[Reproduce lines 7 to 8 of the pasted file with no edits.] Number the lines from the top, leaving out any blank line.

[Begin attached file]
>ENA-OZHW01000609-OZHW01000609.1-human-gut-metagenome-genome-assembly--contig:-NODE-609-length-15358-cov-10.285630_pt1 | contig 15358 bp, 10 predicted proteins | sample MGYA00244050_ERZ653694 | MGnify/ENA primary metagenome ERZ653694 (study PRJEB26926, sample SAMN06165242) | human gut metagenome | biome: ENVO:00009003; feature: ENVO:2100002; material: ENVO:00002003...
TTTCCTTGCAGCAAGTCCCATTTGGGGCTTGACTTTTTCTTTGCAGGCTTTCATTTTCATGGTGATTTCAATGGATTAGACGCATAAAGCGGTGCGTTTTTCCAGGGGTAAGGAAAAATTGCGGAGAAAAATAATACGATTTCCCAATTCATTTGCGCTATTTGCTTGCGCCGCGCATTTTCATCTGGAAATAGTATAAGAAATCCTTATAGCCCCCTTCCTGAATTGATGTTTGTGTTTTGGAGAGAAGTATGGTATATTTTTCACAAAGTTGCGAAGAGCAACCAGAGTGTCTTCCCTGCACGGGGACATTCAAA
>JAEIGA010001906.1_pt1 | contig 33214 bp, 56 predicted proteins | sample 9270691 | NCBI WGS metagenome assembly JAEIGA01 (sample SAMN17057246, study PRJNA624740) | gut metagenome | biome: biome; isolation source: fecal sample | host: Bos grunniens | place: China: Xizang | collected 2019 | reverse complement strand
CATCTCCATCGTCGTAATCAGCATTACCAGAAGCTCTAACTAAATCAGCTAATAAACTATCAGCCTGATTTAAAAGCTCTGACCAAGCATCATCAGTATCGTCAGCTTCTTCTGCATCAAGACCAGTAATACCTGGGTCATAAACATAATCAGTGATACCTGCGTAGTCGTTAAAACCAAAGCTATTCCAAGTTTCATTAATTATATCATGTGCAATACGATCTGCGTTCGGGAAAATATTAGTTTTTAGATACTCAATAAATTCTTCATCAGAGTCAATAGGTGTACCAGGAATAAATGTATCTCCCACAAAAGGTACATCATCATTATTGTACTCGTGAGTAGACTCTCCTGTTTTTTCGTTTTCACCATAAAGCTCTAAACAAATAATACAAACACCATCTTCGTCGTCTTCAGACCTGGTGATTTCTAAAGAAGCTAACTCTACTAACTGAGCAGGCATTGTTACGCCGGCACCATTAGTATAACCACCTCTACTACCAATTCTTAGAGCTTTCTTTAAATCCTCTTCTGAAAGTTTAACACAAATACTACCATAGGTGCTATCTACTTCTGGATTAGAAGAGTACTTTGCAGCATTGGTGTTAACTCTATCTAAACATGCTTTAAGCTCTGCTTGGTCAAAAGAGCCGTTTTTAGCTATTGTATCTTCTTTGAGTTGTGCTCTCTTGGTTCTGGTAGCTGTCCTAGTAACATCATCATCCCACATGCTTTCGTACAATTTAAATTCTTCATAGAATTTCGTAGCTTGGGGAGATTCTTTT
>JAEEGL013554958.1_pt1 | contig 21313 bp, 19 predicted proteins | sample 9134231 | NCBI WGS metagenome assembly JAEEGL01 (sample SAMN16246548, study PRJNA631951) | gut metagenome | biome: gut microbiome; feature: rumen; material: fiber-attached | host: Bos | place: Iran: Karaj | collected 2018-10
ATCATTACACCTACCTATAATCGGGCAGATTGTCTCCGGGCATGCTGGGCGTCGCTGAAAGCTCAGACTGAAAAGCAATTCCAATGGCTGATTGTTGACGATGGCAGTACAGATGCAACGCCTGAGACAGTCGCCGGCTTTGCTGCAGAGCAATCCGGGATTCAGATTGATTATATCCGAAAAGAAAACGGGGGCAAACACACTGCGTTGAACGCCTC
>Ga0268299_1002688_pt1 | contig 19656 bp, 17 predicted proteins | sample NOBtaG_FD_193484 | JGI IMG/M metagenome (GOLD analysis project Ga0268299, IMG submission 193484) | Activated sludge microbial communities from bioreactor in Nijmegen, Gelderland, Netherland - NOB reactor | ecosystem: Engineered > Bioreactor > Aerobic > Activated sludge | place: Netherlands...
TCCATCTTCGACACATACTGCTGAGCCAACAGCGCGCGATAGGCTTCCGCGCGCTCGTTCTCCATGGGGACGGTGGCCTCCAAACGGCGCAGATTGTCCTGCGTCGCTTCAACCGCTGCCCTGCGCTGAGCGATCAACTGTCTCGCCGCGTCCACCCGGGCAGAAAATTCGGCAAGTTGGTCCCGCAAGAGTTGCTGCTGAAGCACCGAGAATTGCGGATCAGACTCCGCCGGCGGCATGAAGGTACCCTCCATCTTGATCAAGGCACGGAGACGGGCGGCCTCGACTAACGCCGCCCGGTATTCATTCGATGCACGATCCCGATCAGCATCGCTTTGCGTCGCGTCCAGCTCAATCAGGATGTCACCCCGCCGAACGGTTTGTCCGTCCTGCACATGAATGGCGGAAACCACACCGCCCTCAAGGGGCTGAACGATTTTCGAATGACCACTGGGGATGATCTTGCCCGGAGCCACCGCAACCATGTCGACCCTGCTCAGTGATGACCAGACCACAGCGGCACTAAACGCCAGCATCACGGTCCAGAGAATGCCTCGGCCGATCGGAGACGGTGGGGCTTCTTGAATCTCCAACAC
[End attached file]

>Ga0268299_1002688_pt1 | contig 19656 bp, 17 predicted proteins | sample NOBtaG_FD_193484 | JGI IMG/M metagenome (GOLD analysis project Ga0268299, IMG submission 193484) | Activated sludge microbial communities from bioreactor in Nijmegen, Gelderland, Netherland - NOB reactor | ecosystem: Engineered > Bioreactor > Aerobic > Activated sludge | place: Netherlands...
TCCATCTTCGACACATACTGCTGAGCCAACAGCGCGCGATAGGCTTCCGCGCGCTCGTTCTCCATGGGGACGGTGGCCTCCAAACGGCGCAGATTGTCCTGCGTCGCTTCAACCGCTGCCCTGCGCTGAGCGATCAACTGTCTCGCCGCGTCCACCCGGGCAGAAAATTCGGCAAGTTGGTCCCGCAAGAGTTGCTGCTGAAGCACCGAGAATTGCGGATCAGACTCCGCCGGCGGCATGAAGGTACCCTCCATCTTGATCAAGGCACGGAGACGGGCGGCCTCGACTAACGCCGCCCGGTATTCATTCGATGCACGATCCCGATCAGCATCGCTTTGCGTCGCGTCCAGCTCAATCAGGATGTCACCCCGCCGAACGGTTTGTCCGTCCTGCACATGAATGGCGGAAACCACACCGCCCTCAAGGGGCTGAACGATTTTCGAATGACCACTGGGGATGATCTTGCCCGGAGCCACCGCAACCATGTCGACCCTGCTCAGTGATGACCAGACCACAGCGGCACTAAACGCCAGCATCACGGTCCAGAGAATGCCTCGGCCGATCGGAGACGGTGGGGCTTCTTGAATCTCCAACAC